A contractual non-compete clause – including a non-solicitation clause – is regulated by Dutch law. Based on the contractual arrangement, the non-compete clause can in principle prevent the (former) employee from entering into an employment agreement with a competitor and/or from starting up his own competing enterprise. An employment agreement often includes a clause providing that a penalty must be paid by the employee on breach of the non-competition clause. Non-compete clauses need to be agreed in writing, with an employee who is of age.
Fixed- term contracts – be careful!
Since 1 January 2015 a distinction has to be made between non-compete clauses in employments agreements for an indefinite and a fixed period of time. If an employment agreement is entered into for an indefinite period of time, the non-compete clause will in principle be valid (if the formal requirements mentioned above are met). A different rule applies to non-compete clauses in employment agreements for a fixed period of time; in that case, in principle, it is not possible to include a non-compete clause, unless the employer is able to demonstrate, in writing, that a non-compete clause is necessary for substantial business reasons. The substantial business reasons must be included in the fixed-term employment agreement.
Complete or partial annulment
Even if a valid non-compete clause is agreed, a court can annul a non-compete clause, either completely or partially, when an employee is unfairly prejudiced by the clause in relation to the interest which the employer intends to protect. In the case of a partial annulment, the court can for example, reduce the scope of the clause, in a geographical way or in duration.
Additionally, if, because of the interests of the employer, the non-compete clause remains completely or partially intact, but the employee is seriously restricted from accepting employment elsewhere, the court may decide to award compensation to the employee.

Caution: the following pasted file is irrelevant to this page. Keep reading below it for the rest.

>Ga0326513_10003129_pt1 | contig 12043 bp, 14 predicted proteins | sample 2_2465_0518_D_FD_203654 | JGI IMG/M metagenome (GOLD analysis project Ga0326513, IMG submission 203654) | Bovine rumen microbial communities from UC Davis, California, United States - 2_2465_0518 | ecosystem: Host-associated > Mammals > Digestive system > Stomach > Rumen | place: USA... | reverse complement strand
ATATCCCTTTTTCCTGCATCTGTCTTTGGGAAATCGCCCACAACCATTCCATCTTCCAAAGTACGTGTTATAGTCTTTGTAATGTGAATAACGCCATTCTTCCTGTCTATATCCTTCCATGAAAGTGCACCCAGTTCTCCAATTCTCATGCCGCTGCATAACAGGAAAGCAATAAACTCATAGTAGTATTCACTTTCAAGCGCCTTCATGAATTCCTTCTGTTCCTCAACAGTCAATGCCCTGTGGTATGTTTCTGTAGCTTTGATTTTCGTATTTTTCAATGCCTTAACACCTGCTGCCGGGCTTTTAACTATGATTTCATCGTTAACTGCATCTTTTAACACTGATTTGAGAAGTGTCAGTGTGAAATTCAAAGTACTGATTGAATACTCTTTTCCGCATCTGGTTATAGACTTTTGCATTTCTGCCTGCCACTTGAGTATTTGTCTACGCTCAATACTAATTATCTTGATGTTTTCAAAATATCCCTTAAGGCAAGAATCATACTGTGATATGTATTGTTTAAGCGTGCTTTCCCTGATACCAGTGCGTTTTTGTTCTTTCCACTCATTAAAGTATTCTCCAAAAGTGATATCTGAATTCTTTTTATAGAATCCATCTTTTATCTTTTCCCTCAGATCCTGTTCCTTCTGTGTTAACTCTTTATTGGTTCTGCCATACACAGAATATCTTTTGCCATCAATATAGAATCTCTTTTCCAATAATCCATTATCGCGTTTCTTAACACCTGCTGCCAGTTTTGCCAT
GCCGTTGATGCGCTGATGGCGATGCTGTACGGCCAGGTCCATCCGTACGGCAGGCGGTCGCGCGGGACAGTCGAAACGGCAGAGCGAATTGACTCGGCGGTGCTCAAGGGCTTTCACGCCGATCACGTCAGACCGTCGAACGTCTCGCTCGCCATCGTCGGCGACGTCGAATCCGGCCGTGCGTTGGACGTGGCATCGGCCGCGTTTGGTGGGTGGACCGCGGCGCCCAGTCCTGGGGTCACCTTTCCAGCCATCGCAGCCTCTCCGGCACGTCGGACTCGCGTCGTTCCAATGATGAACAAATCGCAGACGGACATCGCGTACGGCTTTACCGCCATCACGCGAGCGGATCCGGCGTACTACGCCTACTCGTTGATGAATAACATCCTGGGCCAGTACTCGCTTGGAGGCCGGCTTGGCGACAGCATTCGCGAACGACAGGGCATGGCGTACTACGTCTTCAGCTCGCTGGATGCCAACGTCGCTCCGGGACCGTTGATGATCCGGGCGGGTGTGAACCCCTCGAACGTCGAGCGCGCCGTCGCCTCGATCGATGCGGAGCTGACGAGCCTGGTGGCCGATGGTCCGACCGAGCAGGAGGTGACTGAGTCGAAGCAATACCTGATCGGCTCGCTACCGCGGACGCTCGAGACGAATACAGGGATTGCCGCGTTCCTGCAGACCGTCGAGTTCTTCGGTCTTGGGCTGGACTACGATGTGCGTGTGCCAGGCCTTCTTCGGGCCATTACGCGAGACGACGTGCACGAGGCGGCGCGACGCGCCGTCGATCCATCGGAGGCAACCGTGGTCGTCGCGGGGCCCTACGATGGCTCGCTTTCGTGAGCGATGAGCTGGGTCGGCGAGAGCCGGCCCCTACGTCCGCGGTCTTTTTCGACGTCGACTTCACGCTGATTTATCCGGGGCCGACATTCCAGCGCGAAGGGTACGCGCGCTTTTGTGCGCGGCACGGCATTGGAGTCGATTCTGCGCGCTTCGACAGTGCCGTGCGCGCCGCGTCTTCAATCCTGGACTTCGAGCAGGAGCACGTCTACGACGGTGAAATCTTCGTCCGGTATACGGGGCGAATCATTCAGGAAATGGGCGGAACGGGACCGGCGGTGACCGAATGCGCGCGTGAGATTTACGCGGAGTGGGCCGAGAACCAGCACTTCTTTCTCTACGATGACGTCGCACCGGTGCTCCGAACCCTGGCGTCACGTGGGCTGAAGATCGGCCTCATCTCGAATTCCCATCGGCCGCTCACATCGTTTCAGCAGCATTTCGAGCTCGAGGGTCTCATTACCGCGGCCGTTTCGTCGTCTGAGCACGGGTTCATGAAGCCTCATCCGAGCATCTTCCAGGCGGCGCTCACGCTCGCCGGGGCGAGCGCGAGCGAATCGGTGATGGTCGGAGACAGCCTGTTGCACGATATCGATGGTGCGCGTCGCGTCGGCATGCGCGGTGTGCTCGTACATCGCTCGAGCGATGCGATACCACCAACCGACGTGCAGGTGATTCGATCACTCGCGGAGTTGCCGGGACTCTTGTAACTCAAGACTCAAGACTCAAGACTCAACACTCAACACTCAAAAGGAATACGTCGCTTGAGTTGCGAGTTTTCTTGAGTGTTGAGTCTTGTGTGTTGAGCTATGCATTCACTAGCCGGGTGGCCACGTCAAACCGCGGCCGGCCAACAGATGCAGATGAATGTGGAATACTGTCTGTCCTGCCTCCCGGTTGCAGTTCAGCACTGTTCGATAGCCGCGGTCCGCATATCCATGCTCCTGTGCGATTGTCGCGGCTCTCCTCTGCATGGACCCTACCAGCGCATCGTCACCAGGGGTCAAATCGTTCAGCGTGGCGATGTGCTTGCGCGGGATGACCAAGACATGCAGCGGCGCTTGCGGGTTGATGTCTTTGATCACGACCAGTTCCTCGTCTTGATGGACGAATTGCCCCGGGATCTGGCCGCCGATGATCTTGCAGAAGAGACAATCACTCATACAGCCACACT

A clause that is often paired with the non-compete clause is the confidentiality clause. However, the confidentiality clause is not explicitly encoded in the Dutch Civil law and is governed by general civil law. A confidentiality clause can be included in the employment agreement – without further formal requirements – but even if no confidentiality clause is drafted, a (former) employee is also expected to maintain confidentiality regarding confidential information. It is possible to include a clause requiring a penalty to be paid by the employee in the event of breach of the confidentiality clause.
In summary, it is possible to agree on a non-compete clause if the formal requirements are met. However, for an employment agreement for a fixed period of time, the employer must demonstrate that there are substantial business reasons that make the clause necessary. In addition, an employee has various means available to limit the effects of a non-compete clause under the Dutch Civil Code.